President Obama’s Feminist Essay In ‘Glamour’ Shows How Far He’s Come
You don’t have to love all of his policies, but President Obama’s feminist essay in Glamour is just one more reason I for one will miss having a president like him, even if he’s replaced by a woman. I know that sounds crazy, but I can be excited about the possibility of having a female president and still miss Obama. There’s something refreshing about hearing a man who has been surrounded by strong women all of his life talk about being a feminist that gets me going. There are lots of points in the essay that are sort of obvious, but one of the most poignant, in my opinion, is how Obama admits that his own male gender and identity have played into his wife’s and daughter’s experiences as women.
He writes that when he was working as a senator and commuting back forth, he was a present father but wasn’t there all around, simply because didn’t have to be because of how society carves out gender roles. Obama writes, “I can look back now and see that, while I helped out, it was usually on my schedule and on my terms. The burden disproportionately and unfairly fell on Michelle.” There’s something so satisfying about watching a man throw his arms up and say, “Crap, that’s so fucked up,” about his own past behavior.
He makes a lot of standard feminist points, as he has throughout his presidency, but his acknowledgement that he is raising women of color to speak up for themselves is also something everyone needs to hear right now. As a white woman, I worry about how I “sound” to men and the rest of the world, but having to consider being too “angry,” as Obama describes Michelle’s experience, is a whole other layer of bullshit.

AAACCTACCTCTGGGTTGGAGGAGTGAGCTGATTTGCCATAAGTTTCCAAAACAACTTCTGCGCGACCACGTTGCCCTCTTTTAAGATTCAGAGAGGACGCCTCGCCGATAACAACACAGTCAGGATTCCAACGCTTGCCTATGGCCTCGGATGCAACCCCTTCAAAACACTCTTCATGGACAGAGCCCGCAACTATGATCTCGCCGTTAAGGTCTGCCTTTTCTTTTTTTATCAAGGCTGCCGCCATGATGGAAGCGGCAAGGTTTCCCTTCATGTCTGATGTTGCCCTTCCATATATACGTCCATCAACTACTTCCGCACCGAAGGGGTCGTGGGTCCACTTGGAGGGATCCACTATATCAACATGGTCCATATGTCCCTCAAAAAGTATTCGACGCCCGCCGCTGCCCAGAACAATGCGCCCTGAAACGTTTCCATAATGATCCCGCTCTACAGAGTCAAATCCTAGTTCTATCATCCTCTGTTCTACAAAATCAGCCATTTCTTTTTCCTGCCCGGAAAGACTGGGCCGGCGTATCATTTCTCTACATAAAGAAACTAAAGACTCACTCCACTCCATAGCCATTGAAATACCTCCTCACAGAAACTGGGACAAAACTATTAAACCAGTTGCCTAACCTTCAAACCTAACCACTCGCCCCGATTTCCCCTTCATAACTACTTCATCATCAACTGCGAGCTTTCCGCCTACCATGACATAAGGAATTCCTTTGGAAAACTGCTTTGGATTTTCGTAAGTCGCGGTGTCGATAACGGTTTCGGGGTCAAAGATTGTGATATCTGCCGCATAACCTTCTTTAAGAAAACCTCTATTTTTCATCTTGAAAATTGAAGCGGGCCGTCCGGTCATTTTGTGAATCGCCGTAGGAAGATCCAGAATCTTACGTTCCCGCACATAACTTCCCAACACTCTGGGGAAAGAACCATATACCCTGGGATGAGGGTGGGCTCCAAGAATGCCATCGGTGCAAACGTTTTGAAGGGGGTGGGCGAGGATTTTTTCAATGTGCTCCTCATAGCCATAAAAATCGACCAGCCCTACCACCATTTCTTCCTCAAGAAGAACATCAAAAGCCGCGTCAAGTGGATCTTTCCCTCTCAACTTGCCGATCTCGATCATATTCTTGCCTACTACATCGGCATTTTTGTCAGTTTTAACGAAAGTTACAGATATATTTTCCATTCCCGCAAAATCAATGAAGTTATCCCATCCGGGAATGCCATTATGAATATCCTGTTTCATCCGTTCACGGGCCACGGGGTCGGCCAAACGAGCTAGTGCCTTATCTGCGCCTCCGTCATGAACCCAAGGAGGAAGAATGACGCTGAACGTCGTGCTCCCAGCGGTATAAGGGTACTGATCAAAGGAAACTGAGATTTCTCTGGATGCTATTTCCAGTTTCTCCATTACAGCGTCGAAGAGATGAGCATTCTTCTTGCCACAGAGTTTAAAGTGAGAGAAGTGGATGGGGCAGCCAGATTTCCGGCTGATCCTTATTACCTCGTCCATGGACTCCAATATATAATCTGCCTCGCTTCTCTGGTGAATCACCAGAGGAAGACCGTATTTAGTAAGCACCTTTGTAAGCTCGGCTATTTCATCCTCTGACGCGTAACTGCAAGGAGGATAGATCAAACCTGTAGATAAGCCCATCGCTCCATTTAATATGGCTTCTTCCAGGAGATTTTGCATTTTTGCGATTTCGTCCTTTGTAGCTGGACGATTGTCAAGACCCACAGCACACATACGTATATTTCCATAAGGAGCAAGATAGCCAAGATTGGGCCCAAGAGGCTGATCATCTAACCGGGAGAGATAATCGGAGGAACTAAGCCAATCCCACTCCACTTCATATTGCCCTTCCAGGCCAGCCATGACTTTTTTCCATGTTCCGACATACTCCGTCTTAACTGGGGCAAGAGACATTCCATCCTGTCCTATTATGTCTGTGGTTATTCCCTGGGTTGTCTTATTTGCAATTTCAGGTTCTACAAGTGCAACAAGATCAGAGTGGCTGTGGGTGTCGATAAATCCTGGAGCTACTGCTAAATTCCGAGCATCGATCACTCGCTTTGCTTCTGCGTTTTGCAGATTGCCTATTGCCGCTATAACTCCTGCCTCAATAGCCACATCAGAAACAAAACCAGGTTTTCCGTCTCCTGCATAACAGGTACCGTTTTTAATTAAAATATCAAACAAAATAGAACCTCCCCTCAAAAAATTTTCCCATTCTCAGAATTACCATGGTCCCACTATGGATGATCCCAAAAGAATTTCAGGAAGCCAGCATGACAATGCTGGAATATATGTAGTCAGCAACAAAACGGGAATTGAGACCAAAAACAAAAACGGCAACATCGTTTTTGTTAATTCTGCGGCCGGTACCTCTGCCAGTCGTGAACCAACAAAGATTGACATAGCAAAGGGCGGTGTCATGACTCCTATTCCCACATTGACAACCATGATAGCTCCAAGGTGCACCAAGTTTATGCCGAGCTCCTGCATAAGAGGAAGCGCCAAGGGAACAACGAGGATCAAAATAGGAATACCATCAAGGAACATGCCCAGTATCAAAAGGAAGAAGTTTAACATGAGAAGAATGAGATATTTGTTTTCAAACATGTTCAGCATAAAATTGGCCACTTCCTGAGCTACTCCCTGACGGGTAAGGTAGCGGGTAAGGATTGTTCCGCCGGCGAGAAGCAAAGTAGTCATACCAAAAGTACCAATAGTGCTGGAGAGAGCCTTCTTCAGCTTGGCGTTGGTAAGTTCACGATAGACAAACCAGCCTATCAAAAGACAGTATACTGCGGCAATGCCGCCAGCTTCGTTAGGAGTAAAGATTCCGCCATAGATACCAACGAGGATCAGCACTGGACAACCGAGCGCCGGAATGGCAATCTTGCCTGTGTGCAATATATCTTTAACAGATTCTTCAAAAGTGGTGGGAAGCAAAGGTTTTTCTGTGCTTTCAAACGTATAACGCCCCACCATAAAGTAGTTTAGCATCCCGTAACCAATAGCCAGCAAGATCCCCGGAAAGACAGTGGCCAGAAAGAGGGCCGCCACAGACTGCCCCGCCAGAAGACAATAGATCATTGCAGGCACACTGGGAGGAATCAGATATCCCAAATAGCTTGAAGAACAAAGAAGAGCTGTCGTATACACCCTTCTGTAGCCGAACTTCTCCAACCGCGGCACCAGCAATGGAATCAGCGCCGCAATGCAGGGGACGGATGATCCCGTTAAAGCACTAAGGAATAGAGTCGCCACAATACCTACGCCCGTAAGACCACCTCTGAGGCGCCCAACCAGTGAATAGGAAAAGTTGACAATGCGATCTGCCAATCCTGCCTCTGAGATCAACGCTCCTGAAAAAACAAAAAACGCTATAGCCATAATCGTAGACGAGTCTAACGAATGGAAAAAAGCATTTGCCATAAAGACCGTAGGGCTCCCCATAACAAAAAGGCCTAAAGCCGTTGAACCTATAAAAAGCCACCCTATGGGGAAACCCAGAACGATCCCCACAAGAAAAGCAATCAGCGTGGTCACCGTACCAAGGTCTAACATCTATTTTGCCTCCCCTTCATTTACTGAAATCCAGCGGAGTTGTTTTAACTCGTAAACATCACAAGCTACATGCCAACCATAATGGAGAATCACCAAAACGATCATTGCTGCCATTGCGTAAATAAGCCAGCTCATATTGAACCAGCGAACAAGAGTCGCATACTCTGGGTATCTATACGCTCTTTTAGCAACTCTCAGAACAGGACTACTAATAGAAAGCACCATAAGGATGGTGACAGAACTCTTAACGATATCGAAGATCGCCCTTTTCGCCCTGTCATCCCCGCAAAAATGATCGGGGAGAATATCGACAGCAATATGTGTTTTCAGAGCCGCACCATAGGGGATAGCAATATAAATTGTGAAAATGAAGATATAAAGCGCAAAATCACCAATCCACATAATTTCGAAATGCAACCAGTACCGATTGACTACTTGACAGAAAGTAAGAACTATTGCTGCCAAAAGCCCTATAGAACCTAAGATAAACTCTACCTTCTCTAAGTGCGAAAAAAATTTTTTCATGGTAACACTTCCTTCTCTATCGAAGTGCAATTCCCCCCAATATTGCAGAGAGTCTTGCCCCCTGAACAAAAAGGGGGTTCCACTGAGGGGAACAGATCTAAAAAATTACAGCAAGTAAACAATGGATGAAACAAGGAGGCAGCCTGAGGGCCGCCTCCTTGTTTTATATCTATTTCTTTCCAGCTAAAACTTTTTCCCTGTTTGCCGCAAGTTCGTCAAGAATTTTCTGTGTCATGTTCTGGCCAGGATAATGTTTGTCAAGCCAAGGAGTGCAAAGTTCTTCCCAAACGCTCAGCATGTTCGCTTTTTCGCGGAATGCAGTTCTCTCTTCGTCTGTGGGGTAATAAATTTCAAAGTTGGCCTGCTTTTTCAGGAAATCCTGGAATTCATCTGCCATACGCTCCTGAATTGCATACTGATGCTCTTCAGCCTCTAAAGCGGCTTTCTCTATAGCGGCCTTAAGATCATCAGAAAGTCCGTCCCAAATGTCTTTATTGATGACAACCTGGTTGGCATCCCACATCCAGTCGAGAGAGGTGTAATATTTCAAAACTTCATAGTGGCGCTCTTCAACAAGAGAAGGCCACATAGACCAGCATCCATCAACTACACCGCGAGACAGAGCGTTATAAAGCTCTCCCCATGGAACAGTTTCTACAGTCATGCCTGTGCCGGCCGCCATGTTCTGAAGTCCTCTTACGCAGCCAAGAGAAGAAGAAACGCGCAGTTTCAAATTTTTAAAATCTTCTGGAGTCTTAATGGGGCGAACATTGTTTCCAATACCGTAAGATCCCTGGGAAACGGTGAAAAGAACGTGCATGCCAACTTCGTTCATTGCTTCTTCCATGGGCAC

I know the world is basically on fire — but an American president asking me to check my white privilege and talk about “angry black women” tropes makes me get all patriotic inside. Like, thank you Obama, for never pretending everything is perfect, because it’s not. But it’s not a total wash. Admitting the problem is always the first step, right?
And that’s pretty much the state of feminism right now, too. There’s a lot of ground to be covered, even if the president is penning essays on his feminist values. Malia Obama was just spotted hiking up her skirt and dancing at Lollapalooza this week and the conversation was about what was “appropriate” for a teen girl, especially the president’s daughter, to be doing out in public. That’s crap.
There’s a female candidate for president and the criticisms of her usually surround her tone of voice or how she’s a bit of a “hawk.” We wouldn’t talk about a man like that. A man would just be “tough” and that would be a pro, not a con. That’s also crap. Obama gets it, writing:
“We need to keep changing the attitude that congratulates men for changing a diaper, stigmatizes full-time dads, and penalizes working mothers. We need to keep changing the attitude that values being confident, competitive, and ambitious in the workplace—unless you’re a woman. Then you’re being too bossy, and suddenly the very qualities you thought were necessary for success end up holding you back.”
Women are going to have to listen to a lot of bullshit in the coming months leading up to the election, much like we always have to listen to a lot of bullshit, so this essay is a nice way to take the pulse of where feminism and women’s rights really are. My only beef with Obama’s essay is that it was in Glamour, which means he’s preaching to the choir. I applaud a president whose staff takes the time to make sure his feminism is on display, but if it were on page one of The New York Times or in a primetime speech, I’d be more likely to give it a standing ovation.